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Buyer Beware: First-Year Earnings and Debt for 37,000 College Majors at 4,400 Institutions.

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Higher levels of education don’t always result in higher earnings

A new report from the Georgetown University Center on Education and the Workforce uses data from the College Scorecard to demonstrate the vastly different outcomes in expected earnings and debt payments for graduates. Buyer Beware: First-Year Earnings and Debt for 37,000 College Majors at 4,400 Institutions finds that first-year earnings for the same degree and major can vary as much as $80,000 at different colleges. The report also finds that higher levels of education do not always result in higher federal student loan debt payments.

Facebook

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A new report from Georgetown CEW finds that higher levels of education don’t always result in higher earnings—or higher student loan payments. Explore the data visualization to learn more about the overlap in earnings and debt within 37K programs and across 4.4K institutions: https://bit.ly/33lOhE5

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A new report from the Georgetown University Center on Education and the Workforce shows the vastly different outcomes in expected earnings and debt payments for graduates across programs, degrees, and institutions. 1st-year earnings for the same degree and major can vary as much as $80,000 at different colleges. Check out the report to learn more:https://bit.ly/33lOhE5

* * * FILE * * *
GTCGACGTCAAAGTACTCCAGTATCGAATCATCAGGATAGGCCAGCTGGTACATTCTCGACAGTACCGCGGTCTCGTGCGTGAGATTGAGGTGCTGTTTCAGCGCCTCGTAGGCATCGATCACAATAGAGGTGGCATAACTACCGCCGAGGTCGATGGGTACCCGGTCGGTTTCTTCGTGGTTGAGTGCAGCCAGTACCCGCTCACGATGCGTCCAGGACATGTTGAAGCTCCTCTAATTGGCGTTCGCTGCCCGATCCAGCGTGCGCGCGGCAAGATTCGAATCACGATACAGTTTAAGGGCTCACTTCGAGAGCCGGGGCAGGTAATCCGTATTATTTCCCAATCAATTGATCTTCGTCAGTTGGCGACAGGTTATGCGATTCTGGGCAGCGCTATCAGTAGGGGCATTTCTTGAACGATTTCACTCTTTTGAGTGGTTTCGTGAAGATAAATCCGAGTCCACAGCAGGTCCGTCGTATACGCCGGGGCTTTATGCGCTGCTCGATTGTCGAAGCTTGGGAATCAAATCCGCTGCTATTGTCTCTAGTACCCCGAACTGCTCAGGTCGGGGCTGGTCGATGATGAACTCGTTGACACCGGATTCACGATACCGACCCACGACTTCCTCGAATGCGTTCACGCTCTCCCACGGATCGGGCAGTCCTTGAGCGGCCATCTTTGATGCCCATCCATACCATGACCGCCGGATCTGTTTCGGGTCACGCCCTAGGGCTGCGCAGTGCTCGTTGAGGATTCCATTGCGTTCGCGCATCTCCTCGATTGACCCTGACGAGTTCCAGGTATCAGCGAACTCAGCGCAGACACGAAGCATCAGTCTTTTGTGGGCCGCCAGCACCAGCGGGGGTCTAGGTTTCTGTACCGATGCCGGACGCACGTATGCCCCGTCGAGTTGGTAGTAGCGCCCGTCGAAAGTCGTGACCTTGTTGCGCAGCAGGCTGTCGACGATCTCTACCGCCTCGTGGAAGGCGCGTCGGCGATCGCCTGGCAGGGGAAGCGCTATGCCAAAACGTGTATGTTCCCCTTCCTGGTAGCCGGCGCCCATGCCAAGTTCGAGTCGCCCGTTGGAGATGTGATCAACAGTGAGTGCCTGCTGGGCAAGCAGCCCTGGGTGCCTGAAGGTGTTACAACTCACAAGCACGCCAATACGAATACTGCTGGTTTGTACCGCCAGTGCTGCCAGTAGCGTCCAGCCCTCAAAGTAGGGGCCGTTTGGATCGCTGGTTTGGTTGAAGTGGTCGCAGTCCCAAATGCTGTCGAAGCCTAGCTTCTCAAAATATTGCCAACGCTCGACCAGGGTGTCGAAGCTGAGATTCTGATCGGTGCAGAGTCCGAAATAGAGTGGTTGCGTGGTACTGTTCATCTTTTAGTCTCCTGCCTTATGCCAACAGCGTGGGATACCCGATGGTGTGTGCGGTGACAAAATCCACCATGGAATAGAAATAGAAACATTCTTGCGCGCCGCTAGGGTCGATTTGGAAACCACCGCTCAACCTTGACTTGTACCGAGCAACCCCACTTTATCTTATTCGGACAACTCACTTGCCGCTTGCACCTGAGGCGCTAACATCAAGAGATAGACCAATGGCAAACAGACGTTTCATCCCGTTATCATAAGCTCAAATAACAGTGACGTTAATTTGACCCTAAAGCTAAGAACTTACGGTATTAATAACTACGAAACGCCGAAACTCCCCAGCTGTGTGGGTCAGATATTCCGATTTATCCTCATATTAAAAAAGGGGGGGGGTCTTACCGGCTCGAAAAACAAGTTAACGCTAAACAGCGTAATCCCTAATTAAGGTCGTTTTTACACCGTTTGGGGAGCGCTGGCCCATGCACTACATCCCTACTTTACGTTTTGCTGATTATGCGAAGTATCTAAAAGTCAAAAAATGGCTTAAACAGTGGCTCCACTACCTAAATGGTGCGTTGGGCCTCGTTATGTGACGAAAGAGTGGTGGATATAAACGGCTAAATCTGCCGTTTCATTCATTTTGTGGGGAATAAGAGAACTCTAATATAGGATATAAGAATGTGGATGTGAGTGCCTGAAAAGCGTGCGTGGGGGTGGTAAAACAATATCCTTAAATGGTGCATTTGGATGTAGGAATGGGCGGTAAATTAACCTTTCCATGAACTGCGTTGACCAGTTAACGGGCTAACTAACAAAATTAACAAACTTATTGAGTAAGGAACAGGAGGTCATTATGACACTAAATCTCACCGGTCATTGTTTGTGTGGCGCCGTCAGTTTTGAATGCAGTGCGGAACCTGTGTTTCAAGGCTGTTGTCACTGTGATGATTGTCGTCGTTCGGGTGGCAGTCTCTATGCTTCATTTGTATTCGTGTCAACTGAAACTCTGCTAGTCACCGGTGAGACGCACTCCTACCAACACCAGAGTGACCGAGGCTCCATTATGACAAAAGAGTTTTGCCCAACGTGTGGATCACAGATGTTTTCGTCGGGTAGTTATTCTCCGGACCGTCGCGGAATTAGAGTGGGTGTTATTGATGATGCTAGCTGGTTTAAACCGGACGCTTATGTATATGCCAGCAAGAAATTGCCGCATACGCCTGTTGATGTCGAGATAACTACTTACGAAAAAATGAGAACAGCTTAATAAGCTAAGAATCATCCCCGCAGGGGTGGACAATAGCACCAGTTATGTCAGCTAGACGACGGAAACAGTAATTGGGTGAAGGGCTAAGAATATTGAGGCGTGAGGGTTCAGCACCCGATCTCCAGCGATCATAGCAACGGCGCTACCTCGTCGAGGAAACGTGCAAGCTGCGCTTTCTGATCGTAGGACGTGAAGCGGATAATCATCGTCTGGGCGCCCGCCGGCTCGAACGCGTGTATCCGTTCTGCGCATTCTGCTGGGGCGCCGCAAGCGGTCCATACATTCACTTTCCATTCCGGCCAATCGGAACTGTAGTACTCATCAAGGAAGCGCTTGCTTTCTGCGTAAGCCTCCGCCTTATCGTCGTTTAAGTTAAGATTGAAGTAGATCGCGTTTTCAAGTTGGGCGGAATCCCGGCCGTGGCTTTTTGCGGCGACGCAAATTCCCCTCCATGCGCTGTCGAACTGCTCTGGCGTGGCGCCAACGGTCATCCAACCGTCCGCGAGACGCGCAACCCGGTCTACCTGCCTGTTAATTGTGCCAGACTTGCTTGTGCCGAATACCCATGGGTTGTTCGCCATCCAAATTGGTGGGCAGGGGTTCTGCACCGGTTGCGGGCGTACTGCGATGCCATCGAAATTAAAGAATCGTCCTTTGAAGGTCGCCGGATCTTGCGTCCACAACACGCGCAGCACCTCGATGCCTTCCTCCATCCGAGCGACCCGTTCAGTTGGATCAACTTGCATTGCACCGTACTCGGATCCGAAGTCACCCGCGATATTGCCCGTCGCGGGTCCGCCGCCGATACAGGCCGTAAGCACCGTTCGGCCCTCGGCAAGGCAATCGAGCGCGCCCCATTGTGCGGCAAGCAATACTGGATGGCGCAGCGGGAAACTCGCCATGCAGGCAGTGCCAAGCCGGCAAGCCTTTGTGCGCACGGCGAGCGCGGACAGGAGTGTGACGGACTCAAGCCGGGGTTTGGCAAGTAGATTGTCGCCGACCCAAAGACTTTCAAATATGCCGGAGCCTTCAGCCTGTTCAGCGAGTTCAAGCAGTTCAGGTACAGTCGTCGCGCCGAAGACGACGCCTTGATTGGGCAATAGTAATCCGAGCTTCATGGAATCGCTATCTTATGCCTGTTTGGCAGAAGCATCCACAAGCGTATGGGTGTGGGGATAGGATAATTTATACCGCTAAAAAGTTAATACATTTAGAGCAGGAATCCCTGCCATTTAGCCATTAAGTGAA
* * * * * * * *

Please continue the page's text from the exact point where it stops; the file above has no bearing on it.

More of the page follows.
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“Some of the best bargains for students are community colleges and other colleges without the big brand names,” Georgetown CEW’s Dr. Carnevale said. “This kind of consumer information is just becoming available, and we hope it will help consumers make better decisions.”
Read more from Georgetown CEW’s new report on graduates’ first-year earnings and debt payments:
https://bit.ly/33lOhE5

LinkedIn

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New research from the Georgetown University Center on Education and the Workforce reveals that workers with less #education can often earn the same or more than workers with more education. Here’s what they found:

  • 27% of workers with an associate’s degree earn more than the median for workers with a bachelor’s degree
  • 35% of workers with a bachelor’s degree earn more than the median for workers with a master’s degree
  • 31% of workers with a master’s degree earn more than the median for workers with a doctoral degree, and 22% earn more than the median for workers with a professional degree

Read the new report here: https://bit.ly/33lOhE5